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Sunday, January 20, 2019

William Hogarth and the “Social Media” of 18th Century England: What Would Hogarth Say About Brexit?

Starting around 1711, with the launching of the one-page news and gossip sheet, The Tatler, London suddenly had an explosion of daily information that was liked, shared, trolled, and sometimes even “demonetized” in ways that profoundly parallel today’s social media. The Tatler, The Spectator, and The Guardian were the most influential, but there were many competitors and upstarts, all competing in a London hungry for outlets to protest conditions, rail against the leaders, and promote the theatre, arts, and literature.

Much of the content was social and political commentary – and disinformation was as popular as truth, and more so if the truth was not very interesting.

In addition to stories and journalism, ink prints, often hand-colored, were extremely popular, and of all the artists, William Hogarth (1697 - 1764) was by far the most the most popular with his satiric and moralizing visual narratives.

Hogarth Self-Portrait with Pug (17457)
The most popular were lurid cautionary tales: A Harlot’s Progress and A Rake’s Progress (1733) were sold, and virtually all of London was encompassed in the expansive den of sin:

Hogarth Rake's Progress:  Part I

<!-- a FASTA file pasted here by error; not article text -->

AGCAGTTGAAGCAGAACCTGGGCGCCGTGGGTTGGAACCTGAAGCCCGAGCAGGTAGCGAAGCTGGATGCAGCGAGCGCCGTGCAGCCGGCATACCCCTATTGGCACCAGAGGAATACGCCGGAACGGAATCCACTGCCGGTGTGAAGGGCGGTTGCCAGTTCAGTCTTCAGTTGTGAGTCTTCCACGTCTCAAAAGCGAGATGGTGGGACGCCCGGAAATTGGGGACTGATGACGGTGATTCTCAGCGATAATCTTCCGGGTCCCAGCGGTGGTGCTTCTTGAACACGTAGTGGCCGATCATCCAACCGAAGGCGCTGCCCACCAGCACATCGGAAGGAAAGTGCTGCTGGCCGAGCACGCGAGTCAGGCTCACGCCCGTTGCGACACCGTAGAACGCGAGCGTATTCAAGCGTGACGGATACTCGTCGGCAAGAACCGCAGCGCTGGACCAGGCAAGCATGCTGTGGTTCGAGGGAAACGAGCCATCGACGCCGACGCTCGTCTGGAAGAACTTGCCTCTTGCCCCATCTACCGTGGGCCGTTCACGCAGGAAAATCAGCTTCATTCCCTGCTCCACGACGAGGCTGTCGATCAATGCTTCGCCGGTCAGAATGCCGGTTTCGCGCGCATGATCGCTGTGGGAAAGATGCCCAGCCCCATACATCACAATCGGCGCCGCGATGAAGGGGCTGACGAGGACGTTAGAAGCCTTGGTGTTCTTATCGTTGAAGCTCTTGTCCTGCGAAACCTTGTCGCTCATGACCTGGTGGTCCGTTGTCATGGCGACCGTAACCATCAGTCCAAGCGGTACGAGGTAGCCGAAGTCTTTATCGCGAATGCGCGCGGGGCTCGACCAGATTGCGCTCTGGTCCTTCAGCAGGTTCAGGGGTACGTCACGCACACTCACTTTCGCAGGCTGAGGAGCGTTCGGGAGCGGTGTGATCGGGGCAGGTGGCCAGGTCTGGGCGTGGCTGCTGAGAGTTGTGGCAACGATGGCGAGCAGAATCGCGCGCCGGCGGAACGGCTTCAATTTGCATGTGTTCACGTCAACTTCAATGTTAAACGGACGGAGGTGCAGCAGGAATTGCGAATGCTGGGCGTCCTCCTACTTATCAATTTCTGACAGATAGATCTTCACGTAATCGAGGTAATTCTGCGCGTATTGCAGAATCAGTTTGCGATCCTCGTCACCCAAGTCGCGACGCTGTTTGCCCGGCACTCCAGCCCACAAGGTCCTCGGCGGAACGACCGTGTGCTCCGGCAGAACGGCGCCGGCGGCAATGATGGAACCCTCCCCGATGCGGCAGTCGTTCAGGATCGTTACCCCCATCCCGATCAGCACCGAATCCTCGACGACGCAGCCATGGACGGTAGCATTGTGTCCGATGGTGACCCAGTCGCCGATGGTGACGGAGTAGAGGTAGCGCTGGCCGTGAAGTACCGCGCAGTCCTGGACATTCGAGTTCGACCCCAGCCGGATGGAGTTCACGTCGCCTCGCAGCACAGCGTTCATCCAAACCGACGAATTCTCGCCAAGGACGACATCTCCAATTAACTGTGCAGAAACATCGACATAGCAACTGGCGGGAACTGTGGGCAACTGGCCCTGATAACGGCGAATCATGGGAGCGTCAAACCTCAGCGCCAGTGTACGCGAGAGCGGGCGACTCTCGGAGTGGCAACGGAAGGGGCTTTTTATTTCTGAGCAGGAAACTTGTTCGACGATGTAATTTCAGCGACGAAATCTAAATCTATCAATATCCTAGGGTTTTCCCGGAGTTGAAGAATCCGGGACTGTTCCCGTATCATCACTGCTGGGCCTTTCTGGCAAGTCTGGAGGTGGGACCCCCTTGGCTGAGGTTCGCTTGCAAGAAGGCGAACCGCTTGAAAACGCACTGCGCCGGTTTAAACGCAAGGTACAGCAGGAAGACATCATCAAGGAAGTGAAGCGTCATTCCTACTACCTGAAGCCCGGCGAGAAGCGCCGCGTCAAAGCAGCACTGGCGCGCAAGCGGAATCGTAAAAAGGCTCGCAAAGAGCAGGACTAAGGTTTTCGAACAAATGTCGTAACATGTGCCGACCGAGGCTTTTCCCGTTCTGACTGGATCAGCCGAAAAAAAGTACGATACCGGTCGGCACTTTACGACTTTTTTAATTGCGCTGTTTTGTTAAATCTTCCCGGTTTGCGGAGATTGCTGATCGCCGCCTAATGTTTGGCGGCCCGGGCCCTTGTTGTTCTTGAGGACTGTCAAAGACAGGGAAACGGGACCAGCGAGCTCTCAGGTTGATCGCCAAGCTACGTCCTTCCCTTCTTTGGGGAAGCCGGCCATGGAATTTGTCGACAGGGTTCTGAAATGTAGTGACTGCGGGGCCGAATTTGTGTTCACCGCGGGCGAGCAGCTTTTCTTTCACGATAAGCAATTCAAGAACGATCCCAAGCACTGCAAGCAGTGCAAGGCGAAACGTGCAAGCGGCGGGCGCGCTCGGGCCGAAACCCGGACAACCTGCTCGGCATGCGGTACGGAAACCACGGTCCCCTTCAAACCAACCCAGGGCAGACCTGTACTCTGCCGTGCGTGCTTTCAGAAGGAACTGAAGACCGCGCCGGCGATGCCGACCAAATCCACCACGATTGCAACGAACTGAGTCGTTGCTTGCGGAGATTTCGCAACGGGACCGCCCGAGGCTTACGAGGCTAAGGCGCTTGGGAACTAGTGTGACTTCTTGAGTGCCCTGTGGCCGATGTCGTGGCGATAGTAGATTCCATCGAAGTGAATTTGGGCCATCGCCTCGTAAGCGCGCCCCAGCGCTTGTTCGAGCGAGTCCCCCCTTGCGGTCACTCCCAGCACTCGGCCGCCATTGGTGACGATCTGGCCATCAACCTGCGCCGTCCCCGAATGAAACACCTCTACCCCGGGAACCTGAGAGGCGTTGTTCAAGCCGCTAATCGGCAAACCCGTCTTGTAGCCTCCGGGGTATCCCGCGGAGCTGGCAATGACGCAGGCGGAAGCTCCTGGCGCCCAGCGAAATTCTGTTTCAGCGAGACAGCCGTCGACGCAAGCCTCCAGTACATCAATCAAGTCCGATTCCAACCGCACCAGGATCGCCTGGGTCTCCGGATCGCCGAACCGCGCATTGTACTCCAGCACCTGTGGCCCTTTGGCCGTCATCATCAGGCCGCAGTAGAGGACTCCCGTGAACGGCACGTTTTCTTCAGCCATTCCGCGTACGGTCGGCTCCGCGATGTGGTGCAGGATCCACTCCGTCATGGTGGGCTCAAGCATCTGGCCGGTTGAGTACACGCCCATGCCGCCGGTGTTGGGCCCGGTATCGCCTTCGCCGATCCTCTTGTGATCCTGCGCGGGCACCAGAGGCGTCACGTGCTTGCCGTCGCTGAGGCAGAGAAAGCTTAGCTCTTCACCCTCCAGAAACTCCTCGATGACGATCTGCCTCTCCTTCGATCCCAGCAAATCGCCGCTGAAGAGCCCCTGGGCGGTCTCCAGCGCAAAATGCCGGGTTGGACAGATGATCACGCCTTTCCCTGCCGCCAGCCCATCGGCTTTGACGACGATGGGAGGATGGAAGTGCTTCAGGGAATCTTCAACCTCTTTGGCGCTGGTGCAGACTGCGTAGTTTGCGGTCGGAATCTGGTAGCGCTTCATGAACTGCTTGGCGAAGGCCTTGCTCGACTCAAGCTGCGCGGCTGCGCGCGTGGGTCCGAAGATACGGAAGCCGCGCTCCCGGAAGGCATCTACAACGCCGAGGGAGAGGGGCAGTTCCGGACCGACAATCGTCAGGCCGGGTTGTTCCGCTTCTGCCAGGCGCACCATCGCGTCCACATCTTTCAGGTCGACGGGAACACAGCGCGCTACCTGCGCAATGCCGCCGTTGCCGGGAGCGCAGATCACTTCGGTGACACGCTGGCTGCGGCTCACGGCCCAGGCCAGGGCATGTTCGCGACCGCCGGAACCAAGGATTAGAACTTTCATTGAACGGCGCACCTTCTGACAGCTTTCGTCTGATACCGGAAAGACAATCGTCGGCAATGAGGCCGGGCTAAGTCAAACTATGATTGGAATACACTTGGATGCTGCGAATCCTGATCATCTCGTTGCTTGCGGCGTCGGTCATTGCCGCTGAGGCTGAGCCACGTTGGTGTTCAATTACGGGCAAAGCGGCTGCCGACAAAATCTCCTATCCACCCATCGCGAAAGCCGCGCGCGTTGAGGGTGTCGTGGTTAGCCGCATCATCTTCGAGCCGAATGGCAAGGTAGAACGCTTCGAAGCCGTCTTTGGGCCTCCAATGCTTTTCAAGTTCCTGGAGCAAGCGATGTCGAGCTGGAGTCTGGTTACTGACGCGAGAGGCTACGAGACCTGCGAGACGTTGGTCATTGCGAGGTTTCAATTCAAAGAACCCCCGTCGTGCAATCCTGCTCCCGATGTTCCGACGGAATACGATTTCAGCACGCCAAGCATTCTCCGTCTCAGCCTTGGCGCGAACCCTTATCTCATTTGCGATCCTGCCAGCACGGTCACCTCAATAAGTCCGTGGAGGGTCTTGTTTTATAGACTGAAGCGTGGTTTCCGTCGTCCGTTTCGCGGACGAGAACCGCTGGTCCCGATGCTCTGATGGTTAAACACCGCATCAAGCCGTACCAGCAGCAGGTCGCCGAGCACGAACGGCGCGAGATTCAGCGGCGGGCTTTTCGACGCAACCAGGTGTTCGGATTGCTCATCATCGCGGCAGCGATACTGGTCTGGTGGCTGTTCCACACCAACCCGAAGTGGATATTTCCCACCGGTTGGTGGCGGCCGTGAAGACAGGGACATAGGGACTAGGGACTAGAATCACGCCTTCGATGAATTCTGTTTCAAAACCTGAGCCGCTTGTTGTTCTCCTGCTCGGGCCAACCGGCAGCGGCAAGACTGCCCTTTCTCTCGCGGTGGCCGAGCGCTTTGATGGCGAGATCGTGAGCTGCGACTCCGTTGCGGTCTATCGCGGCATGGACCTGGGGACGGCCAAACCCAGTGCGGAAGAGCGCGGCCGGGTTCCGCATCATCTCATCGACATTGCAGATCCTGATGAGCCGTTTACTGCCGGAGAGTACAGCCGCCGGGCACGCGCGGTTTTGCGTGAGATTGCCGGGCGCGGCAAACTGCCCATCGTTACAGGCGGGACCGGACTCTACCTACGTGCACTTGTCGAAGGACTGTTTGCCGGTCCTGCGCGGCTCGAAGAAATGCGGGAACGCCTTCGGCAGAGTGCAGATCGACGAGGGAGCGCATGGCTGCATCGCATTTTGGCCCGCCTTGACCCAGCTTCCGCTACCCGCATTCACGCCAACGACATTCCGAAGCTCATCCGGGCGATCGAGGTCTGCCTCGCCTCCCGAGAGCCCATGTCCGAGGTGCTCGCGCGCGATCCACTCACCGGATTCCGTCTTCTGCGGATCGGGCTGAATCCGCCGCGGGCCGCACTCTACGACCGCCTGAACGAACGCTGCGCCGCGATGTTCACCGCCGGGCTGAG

Hogarth’s depictions of society and the kinds of characters people knew in their own society told biting stories that were built on truth. They illustrated much of what one would see in the novels and theatre of the time as well, in such classics as Oliver Goldsmith’s She Stoops to Conquer.  In his paintings, Hogarth shows a great deal of admiration for the Dutch and Flemish realist traditions, with small details showing the humanity of the subjects, such as children teaching their dogs to shake hands, as in the case of Hogarth’s oil sketch of the family of George II.

As in the social media of the 21st century, Hogarth’s prints had an immediate impact on public opinion.  They were reproduced, shared, and commented upon in the news and widely circulated daily broadsides. They had the ability to influence public opinion of public figures, as well as to openly acknowledge the darker aspects of a modernizing, industrializing center of an emerging empire.

The Role of Technology and Free Speech
As almost always is the case, technology made the breakthrough in communication possible.  New hydraulically-powered milling technology made cheap paper possible, along with printing presses, good ink, and distribution systems.

And, also there was the willingness of the government to tolerate a free press, and even though libel and slander laws were in place, the overall atmosphere was one of freedom of expression. The public loved the lurid depictions of their own society, and they had more disposable income than ever.

The Spectator